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Telling Your Parents…”I’m Transgender”

By , 17, Contributor Originally Published: November 20, 2009 Revised: November 20, 2012

At age 16, I came out to my parents as transgender. I am biologically a girl, but I feel like a guy. My parents had always told me that if I were gay, they would still love me. I figured if they could accept me as gay, then they could at least tolerate me if I were trans.

Telling my parents was frightening. If it turned out that I’d misjudged them, they could have kicked me out. My parents initially assumed I was gay; like many people, they confused gender identity with sexual orientation. (Gender identity is how you identify and express being masculine or feminine. Sexual orientation—gay, heterosexual, bisexual—refers to which gender(s) you find attractive.) Though coming out lifted some weight off my shoulders, it also put a strain on my relationship with my parents. Sometimes things feel awkward between us when I behave in a more male way or if a relative questions my lack of “girliness.”

Even after joining me in some of my therapy sessions, my parents are still confused and worried. But they are trying to understand. For example, my mom makes sure that I receive baggy unisex clothes for the holidays. I’m grateful and happy that she’s accepting it in her own way.

I recently asked my parents some questions about their point of view. While I don’t love all their answers, I can understand their reluctance to talk about their child being transgender.

My parents had always told me that if I were gay, they would still love me. I figured if they could accept me as gay, then they could at least tolerate me if I were trans.

Cannon: How did you react when you first learned that I was transgender?

Dad: I was shocked. I never expected this.

Mom: I mostly felt confused, never saw it coming.

Cannon: Do you wish that you reacted differently now? How so?

Dad: Yes, I should have been more shocked. It’s not normal, and I was too casual with it.

Mom: No, I’ve tried to accept this in the best way I know how. I’m still not 100-percent accepting, but I’ll try to be supportive in the best way I can. I still let you continue counseling. I know I could have been a jerk about it and stopped the counseling altogether, but I think that would have been bad judgment.

Cannon: How did you feel when the therapist confirmed that I am transgender?

Dad: I felt mostly disbelief. I believed that you were confused or doing it for attention. I’m still unsure on it.

Mom: I felt confused and disbelief. I still don’t know how to handle it all that well. I’m not ready to go to support groups yet.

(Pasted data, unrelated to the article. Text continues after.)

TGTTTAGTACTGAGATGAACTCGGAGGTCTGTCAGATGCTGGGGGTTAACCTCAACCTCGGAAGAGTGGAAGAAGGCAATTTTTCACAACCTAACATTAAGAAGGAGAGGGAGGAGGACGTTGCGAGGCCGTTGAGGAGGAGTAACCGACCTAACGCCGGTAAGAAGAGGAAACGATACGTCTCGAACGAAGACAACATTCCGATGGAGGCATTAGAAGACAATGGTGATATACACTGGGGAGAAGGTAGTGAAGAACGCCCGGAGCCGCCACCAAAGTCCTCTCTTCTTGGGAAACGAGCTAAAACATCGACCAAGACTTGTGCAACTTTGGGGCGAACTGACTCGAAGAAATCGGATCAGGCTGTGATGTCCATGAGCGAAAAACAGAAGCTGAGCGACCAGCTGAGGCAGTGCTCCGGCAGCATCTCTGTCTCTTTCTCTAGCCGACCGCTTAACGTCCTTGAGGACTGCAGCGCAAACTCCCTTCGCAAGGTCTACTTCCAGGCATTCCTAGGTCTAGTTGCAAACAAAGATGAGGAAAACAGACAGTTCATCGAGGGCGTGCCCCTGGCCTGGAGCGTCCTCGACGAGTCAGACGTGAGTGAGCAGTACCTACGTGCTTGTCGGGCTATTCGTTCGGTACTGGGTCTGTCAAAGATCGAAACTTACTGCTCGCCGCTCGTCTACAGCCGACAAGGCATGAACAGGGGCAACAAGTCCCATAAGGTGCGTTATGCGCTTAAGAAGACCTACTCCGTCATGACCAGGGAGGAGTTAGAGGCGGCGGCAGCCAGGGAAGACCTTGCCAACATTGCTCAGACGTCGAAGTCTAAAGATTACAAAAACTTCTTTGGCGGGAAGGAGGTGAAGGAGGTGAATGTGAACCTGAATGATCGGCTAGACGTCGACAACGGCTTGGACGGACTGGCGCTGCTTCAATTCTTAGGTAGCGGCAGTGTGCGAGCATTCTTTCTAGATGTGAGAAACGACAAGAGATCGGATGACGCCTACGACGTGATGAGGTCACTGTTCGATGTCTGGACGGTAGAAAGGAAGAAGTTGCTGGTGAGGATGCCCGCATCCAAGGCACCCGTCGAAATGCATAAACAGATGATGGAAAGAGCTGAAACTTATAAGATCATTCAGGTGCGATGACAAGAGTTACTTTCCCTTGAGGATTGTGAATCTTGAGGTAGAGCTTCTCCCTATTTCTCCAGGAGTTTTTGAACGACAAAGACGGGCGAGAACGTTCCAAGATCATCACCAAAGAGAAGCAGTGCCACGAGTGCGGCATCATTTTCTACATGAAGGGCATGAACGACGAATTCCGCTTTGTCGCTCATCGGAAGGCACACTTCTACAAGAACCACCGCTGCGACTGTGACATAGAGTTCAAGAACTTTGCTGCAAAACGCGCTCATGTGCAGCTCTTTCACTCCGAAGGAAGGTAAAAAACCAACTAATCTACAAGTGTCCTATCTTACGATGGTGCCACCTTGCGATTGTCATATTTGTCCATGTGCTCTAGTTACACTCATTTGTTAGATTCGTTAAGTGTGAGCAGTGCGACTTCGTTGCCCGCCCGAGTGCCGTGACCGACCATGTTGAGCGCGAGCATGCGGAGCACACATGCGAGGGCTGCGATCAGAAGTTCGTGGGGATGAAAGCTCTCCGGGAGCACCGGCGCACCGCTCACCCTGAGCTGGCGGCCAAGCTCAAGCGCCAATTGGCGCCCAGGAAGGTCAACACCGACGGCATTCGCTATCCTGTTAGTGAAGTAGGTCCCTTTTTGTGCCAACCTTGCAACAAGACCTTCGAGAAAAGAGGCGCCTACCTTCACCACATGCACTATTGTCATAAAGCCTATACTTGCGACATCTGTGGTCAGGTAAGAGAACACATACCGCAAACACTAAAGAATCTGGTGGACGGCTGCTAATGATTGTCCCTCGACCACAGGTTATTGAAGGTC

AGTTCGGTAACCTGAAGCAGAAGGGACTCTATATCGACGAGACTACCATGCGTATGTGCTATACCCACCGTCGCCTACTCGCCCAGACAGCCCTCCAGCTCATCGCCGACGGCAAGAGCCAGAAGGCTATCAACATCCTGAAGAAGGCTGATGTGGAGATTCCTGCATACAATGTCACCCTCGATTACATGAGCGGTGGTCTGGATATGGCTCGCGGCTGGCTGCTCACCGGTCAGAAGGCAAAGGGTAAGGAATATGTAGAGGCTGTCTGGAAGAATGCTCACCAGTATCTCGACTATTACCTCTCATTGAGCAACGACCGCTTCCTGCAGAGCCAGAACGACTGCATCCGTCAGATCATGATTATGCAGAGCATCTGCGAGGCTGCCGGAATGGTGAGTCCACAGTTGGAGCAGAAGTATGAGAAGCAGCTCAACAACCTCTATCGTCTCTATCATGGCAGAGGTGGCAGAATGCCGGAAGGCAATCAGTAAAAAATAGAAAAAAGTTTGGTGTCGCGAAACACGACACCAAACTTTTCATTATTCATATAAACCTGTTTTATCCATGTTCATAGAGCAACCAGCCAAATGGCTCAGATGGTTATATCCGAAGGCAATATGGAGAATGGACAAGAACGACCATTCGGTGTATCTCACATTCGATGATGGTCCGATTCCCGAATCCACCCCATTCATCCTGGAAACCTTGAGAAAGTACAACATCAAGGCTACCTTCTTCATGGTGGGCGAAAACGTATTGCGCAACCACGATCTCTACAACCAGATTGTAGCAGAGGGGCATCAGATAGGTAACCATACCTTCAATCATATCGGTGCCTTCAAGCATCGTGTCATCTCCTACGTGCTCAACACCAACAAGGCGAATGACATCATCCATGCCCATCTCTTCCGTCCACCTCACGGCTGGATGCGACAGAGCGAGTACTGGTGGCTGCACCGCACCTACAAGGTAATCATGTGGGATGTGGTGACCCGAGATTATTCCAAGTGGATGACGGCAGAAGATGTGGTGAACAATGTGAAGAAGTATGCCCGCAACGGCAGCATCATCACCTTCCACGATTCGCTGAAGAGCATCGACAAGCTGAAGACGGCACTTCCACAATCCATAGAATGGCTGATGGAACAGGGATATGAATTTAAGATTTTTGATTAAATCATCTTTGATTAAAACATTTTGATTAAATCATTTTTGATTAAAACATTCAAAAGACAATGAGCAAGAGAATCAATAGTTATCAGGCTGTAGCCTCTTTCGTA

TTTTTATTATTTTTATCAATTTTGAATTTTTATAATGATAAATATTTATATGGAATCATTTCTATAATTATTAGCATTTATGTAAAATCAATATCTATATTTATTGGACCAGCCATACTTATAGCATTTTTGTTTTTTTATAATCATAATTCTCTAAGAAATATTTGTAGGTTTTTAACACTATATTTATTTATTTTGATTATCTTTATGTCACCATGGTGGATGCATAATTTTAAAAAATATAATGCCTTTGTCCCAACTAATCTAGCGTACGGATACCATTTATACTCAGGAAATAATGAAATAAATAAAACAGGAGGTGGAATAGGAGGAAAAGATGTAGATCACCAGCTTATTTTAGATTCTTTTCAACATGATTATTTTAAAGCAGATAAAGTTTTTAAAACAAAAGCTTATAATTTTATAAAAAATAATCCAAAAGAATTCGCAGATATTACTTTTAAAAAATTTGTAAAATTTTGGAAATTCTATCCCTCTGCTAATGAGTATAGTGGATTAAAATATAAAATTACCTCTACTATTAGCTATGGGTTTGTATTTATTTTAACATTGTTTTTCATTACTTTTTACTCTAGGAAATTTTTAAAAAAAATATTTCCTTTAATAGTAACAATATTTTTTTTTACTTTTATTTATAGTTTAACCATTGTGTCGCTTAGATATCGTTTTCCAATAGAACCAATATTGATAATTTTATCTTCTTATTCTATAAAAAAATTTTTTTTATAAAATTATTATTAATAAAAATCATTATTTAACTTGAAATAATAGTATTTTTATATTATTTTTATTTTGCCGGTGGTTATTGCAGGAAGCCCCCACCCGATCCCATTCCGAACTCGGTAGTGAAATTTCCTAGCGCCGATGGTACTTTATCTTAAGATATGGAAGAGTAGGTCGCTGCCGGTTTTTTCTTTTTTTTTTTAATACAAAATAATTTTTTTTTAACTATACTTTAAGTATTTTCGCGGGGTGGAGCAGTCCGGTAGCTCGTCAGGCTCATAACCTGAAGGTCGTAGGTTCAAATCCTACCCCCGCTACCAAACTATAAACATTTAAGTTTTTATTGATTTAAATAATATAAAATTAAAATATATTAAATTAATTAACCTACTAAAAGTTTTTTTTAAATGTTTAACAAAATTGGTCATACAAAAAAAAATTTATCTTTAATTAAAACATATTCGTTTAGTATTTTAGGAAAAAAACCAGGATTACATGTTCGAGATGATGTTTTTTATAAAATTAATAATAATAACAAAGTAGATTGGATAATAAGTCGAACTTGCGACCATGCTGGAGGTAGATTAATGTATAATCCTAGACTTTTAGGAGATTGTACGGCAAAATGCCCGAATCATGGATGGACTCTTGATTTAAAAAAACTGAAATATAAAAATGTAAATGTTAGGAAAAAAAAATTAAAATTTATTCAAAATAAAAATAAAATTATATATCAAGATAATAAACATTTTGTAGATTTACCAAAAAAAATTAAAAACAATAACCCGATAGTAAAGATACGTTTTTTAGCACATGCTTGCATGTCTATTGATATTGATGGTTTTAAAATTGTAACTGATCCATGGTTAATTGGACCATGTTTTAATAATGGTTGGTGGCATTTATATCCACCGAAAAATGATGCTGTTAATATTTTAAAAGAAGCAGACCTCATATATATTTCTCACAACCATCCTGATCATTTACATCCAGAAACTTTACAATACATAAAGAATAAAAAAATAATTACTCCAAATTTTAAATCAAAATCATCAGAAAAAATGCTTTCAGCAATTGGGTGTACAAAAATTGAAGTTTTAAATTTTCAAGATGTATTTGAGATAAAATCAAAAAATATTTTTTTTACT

Cannon: What are your concerns about my transgenderism?

Dad: I’m worried about the future, like keeping your job if someone finds out or how to keep a relationship going.

Mom: Are you sure this is what you want to do? My fear is that you will become more of an outcast than you already feel you are.

Cannon: Has your attitude changed since I first came out?

Dad: No.

Mom: No, my attitude hasn’t changed a whole lot. I keep hoping that you’ll say, “Just kidding, I’m gay.” That would be easier to deal with.

Cannon: What do you think teens should know about their parents before they come out as transgender?

Mom: Most parents would have a hard time dealing with this, no matter how open they are. But you should know if your parents are strict or religious. Their reaction may be ugly. And you should speak with your parents alone, not at a party or somewhere crowded. And always have a backup plan.


My parents are mostly tolerating my news, but sometimes we argue about me transitioning from female to male. Before you come out to your parents, it may be wiser to come out to a close friend or someone who you know will be accepting. Telling someone, especially your parents, “This is me, this is who I am” is both stressful and a relief. It’s a struggle, but it’s worth it. You cannot truly live if you cannot live as your true self.

For more information on transgender issues, go to Gender Spectrum, the Gender Education and Advocacy website, or the National Center for Transgender Equality. You can also call the Gay, Lesbian, Bisexual and Transgender National Help Center at 1-888-843-4564 (THE-GLNH).

Photo by monsterboi

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